For a final project for an electrical engineering course I am taking (my first), we have been tasked with combining input from a small microphone and an aux cord, amplifying it, transmitting it via a laser, receiving it 50 feet away using a solar cell, and playing the same input on a speaker, all powered by a 9V battery.

We were told the laser should operate between 4-5V, the microphone would output at most 10 mV and the aux cord would output at most 0.5V. We were also told to use a bias T to mix the audio signal with a DC signal to power the laser. The transmitting circuit my partner and I designed is as follows:


The circuit works perfectly in the simulation, but not in real life. I first tried to set up the aux input, and at the output of the op amp (U4), the signal is extremely noisy, and quieter than it is at the input (I tested this using the speaker) when it seems to me it should be louder. At the point after the 1k resistor (R13), nothing can be heard except a faint clicking upon connection.

I suppose my question is then, why does an op amp with a seemingly positive gain actually cause a smaller signal (and why is it noticeably more noisy)?

If I have said anything wrong (and I'm sure I have; I don't understand this very well since we were taught almost nothing about AC circuits), please correct me. Thank you a bunch!


You need paths for bias currents on U1 and U4- a resistor to virtual ground will do.

The resistor value should be low enough that it does not cause too much offset. Also consider the rolloff frequency with the coupling capacitors.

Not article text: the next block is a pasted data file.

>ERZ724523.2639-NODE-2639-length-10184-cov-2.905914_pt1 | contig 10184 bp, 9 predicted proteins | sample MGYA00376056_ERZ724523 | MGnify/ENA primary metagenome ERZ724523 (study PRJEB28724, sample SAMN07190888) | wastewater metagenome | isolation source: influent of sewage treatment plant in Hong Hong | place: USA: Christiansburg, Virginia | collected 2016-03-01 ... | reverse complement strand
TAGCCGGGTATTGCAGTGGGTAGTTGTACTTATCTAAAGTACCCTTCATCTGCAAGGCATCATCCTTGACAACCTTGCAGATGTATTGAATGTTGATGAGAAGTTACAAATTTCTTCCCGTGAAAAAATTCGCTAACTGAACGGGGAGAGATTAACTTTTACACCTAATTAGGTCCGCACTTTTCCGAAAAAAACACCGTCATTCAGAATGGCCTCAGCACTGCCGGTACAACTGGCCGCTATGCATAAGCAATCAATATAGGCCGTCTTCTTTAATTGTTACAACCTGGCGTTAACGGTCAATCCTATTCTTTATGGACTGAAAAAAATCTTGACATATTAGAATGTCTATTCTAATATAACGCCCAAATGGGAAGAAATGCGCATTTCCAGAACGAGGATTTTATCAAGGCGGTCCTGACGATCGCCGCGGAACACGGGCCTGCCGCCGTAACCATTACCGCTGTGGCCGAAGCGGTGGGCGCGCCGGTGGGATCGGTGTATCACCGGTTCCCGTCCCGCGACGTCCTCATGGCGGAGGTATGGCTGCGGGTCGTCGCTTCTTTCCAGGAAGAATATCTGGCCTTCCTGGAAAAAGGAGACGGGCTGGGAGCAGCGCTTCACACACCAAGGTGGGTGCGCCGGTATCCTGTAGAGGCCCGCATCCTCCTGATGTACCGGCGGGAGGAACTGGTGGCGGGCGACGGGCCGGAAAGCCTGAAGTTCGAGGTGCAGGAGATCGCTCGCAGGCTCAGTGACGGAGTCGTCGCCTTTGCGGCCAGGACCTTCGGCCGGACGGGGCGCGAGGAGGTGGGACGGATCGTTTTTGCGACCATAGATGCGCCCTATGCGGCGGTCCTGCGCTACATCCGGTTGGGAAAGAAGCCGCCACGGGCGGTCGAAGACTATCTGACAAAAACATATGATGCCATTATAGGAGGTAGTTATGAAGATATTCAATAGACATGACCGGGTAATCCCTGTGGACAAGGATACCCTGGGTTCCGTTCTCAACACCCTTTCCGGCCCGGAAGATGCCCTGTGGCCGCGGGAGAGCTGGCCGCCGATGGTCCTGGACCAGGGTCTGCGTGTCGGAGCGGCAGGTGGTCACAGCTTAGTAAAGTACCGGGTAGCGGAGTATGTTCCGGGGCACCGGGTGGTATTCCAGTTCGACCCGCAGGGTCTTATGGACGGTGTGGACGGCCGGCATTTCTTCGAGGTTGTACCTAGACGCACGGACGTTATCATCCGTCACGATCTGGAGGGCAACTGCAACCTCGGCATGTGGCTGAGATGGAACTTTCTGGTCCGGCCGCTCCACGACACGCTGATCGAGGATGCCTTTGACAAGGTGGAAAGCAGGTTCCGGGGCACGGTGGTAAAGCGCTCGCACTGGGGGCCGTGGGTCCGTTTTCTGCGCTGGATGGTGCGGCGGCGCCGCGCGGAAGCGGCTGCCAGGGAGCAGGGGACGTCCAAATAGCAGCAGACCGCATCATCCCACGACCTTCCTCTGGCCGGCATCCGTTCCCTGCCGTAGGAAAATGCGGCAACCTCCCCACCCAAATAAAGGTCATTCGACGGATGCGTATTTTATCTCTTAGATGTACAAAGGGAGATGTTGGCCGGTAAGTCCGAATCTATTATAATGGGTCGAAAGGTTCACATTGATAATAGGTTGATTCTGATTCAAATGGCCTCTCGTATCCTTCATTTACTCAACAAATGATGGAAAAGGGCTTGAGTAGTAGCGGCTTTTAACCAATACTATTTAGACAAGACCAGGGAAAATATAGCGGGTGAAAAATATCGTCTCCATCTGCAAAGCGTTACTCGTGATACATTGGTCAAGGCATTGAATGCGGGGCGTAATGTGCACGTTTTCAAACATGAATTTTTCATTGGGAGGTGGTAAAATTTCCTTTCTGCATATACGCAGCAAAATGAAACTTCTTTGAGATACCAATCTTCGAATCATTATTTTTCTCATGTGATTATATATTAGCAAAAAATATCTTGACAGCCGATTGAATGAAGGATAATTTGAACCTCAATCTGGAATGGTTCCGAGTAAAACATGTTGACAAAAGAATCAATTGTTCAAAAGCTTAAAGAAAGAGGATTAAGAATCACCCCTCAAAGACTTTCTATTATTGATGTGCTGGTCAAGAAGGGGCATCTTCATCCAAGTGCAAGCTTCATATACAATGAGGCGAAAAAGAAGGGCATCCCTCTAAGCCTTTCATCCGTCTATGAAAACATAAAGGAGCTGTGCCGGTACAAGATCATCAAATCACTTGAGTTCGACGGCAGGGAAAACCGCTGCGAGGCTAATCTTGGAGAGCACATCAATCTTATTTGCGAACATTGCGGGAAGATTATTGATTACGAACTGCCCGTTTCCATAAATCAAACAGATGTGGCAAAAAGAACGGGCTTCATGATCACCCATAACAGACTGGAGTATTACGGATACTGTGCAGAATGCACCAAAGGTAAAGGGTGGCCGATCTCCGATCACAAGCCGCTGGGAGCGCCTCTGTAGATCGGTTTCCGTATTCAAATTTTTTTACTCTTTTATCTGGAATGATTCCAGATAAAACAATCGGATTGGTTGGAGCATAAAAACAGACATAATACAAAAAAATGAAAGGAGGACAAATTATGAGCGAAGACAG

Any realistic simulation should have shown the op-amps gradually drifting towards one the rails, and the initial bias condition should have shown this if you used SPICE, even for a JFET-input op-amp.

  • \$\begingroup\$ This worked! The signal definitely amplifies now (according to a multimeter anyway). Strangely enough, however, it still plays quieter on the speaker... \$\endgroup\$ – Oracular Apr 22 '16 at 0:02

Your Aux input can presumably drive a speaker reasonably well. Let's say it produces .5 vrms with the speaker attached. Your amp than has a gain of 4, to produce 2 vrms. Trying to connect the speaker to the op amp output won't work - the op amp cannot usefully drive 8 ohms. When you put a 1k resistor between the op amp and the speaker, the op amp can drive the resistor, but the level at the speaker will be $$V = 2(\frac{8}{1000 + 8}) = .016 \text{ vrms} $$ This is, of course, much less than your original signal. Oh yes, and since you have not specified your op amp, it may not be able to drive 1k well, which will reduce your voltage even more. And finally, you need to connect the speaker to your virtual ground, if you haven't figured that out already. If you've connected it to ground, the op amp is in a serious world of hurt trying to produce the current needed.

So your problem is that you're trying to monitor your circuit with an instrument (a speaker) which is completely unsuited to the job. Get a scope.


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